There are some simple pages that I’d like to follow, like job postings. They don’t have a RSS feed and are so seldom updated that a simple email notification will suffice.
So I’d like a service where you enter a URL and it will email you when the page is changed. A bookmarklet would work great with the service. Bonus if the mail included a diff to show what had been changed.
With each version of Windows, you can make some assumptions on what .NET Framework version is installed. Sometimes you need to know it on a computer that’s not yours, or you need a user to tell you what version they have, it would be very convenient to tell them to visit a site and tell you what version they have. Microsoft has a KB on this but it involves mucking around in the Windows Registry, which most users aren’t comfortable with it.
Maybe the only way to really do this is through ActiveX if it’s going to be on a website. A simple download .exe would be much easier. There’s already code for this but I haven’t seen a wide use yet. Has anyone done this on a website before?
There are some good social issue trackers like UserVoice and GetSatisfaction. Not only can people report what’s wrong or what they’d likte to see, but others can join in and vote for the issue. The idea has spread to most issue trackers too which is great. What I’m missing is the voting functionality on personal or corporate ideas. The whole voting concept should be made separate as a service. Maybe you want to decide on the next book to read, or the next game to play.
I want something like Evernote, but for lists where people can vote and help you prioritize. I could use it for my idea blog posts (like this one!) or at work where we come up with small projects. The list should be accessible from other systems. What would you use it for?
Kinect just got an SDK which probably will lead to a whole bunch of cool videos on YouTube and other projects. The potential is enormous! It’s almost hard not imagining making yourself into the center of the universe (living room) with it. Personally I’m trying to find something that a thousand devs aren’t going to jump at.
While attending a presentation it hit me that Kinect could easily be a new Power Point controller. I’m trying to imagine another gesture than waving for “next slide” since it can look distracting and gimmicky, but one feature I’d love to see is automatic zooming to where you point. Things to make presentations more interactive and alive than regular slides really. Maybe augment it with voice recognition, so it automatically queues in with what you say. I think this could be really interesting.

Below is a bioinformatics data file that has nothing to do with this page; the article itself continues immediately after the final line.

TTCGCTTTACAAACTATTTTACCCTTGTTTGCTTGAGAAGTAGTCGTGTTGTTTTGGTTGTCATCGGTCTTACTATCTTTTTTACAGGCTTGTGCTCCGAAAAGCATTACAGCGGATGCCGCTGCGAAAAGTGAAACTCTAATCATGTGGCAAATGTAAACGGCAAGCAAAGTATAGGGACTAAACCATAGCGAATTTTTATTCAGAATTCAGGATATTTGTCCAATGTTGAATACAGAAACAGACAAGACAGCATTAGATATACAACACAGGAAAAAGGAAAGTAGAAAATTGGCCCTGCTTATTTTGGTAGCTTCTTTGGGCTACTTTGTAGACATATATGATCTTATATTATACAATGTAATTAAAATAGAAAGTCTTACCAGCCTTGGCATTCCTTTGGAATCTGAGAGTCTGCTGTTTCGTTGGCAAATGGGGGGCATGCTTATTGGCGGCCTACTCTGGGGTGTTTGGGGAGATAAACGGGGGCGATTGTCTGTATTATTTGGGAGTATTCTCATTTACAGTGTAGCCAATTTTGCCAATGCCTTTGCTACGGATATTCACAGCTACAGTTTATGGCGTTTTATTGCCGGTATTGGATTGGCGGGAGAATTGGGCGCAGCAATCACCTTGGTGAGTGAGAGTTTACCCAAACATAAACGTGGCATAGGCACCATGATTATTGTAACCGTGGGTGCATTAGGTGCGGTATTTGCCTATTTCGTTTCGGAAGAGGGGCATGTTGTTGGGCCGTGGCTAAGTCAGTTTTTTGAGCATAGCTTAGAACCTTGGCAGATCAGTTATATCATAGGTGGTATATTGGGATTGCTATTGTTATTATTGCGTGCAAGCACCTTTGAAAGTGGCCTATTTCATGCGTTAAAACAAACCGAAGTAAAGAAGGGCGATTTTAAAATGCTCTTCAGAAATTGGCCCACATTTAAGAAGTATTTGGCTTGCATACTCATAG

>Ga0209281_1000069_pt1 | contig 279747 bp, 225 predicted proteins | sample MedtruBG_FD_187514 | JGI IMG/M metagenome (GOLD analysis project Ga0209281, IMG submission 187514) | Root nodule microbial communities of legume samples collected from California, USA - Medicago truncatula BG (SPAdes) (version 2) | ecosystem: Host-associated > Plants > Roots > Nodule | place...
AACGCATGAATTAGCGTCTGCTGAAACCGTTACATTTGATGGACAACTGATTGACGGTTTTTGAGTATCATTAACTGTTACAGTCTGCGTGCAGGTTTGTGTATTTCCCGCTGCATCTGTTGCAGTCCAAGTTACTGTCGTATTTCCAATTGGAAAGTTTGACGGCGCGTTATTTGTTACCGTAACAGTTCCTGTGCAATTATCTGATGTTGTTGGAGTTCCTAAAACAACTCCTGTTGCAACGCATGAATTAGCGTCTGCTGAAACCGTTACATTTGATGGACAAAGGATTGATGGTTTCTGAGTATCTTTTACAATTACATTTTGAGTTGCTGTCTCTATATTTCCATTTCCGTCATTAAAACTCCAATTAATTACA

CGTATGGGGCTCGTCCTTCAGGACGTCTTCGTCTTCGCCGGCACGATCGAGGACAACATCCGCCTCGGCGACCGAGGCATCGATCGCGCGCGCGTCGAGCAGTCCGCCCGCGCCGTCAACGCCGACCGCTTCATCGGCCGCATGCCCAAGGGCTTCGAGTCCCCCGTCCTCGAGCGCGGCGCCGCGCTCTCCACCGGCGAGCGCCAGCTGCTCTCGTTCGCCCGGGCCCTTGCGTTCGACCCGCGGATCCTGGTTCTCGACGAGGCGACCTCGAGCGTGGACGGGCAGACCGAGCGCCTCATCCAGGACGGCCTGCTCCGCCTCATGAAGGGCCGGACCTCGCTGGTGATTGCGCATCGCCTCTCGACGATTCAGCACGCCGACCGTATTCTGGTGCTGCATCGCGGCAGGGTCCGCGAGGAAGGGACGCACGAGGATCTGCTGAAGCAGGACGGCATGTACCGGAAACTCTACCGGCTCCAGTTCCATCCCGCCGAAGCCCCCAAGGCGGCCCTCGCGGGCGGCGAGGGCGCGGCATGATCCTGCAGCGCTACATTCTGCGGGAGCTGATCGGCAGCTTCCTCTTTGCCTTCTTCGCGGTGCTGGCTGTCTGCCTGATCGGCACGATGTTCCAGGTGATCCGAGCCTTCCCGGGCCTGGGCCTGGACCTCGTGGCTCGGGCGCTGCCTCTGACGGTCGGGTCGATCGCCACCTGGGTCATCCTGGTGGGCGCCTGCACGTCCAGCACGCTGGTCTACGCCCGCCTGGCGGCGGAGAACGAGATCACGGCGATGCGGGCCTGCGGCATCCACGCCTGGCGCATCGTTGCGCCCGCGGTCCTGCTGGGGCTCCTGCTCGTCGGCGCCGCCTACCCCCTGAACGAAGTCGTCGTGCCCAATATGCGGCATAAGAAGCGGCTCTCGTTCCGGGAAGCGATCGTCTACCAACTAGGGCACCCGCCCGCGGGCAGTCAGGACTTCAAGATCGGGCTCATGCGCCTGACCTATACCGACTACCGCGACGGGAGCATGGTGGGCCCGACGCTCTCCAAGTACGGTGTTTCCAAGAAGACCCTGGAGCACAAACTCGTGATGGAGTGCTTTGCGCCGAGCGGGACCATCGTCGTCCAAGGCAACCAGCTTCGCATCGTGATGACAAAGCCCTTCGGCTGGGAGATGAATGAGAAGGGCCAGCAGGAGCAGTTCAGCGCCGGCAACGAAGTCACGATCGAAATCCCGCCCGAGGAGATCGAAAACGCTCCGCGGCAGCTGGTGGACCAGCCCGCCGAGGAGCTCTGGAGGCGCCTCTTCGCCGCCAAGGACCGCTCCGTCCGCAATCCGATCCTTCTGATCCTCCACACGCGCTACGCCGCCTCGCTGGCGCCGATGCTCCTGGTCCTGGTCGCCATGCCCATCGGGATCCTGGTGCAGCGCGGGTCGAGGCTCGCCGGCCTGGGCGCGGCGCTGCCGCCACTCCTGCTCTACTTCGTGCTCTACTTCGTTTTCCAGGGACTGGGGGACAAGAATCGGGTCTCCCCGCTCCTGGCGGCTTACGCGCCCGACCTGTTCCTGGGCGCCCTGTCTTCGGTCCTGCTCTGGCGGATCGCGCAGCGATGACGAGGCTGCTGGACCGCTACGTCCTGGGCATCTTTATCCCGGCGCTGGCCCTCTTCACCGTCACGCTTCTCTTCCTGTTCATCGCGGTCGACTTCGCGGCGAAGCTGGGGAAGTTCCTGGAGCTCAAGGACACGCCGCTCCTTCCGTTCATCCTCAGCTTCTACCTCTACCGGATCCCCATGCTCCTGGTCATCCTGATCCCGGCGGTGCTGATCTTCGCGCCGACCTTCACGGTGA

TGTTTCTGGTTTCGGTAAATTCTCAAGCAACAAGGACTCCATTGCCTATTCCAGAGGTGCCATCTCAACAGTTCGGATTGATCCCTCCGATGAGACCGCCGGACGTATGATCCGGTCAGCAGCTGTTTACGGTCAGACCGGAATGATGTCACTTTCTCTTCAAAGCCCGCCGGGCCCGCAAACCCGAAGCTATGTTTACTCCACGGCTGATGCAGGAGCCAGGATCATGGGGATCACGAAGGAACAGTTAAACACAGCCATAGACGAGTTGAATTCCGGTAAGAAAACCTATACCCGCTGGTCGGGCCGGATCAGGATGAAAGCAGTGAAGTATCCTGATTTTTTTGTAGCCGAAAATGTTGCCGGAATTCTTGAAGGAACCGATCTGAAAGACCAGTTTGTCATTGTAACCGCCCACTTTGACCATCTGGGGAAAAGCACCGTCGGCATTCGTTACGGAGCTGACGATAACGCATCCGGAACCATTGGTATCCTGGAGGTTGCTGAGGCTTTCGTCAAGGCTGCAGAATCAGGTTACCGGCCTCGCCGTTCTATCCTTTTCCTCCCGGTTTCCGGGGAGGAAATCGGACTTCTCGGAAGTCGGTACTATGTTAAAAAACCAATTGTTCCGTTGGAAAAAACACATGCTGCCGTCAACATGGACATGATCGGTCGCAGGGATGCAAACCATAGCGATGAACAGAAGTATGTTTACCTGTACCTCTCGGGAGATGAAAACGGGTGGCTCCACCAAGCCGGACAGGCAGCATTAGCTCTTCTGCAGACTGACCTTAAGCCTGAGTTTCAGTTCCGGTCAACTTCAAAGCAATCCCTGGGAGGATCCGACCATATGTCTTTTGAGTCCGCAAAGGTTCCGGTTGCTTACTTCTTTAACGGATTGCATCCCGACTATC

First we took a look at what the ReadItLater API offered, as we both use the service for our reading. It’s fairly simple and just gives you a list of all the articles, where each article has:
Item ID: unique id identifying the url
URL: the article url
Title: page title
Time updated: Unix timestamp of when the item was last added/changed
Time added: Unix timestamp of when the item was added to list
Tags: user entered, comma-seperated
State: read or unread
We thought of a few specific stats we could easily calculate and drew some sketches. Basically some kind of big line chart, and then some numbers around it.
Then we looked at all the chart types provided by Google, grabbed screenshots of them, and ordered them into potential dashboards.
For our first prototype we picked the easiest one just to get all the pieces in place. A simple bar-type distribution chart of how many articles are read after a set amount of time (i.e. X articles on the same day, Y after 1 day, Z on after 2 days, etc). The three main numbers below the chart were average articles added per day, average read per day, and average time between adding an article and reading it.
Parsing and calculating the stats was the easy part. A problem we have is that RIL doesn’t support JSONP. To get around that we used Yahoos YQL service. A potential new project would be a JSON tunnel.
Finally we added a small login-screen, on the same page, put the data in the REST-call and blam! Done!
As I scour the web for info I often come across blog and forum posts. There’s nothing more irritating than getting swept up in what seems to be exactly what you were looking for, just to find out it’s outdated after reading half the bloody thing.
Google’s search filter for when the results were updated is probably the best approach, but I’d still like a big flashing red light when I’m entering a page older than a year. That’s practically an internet fossil.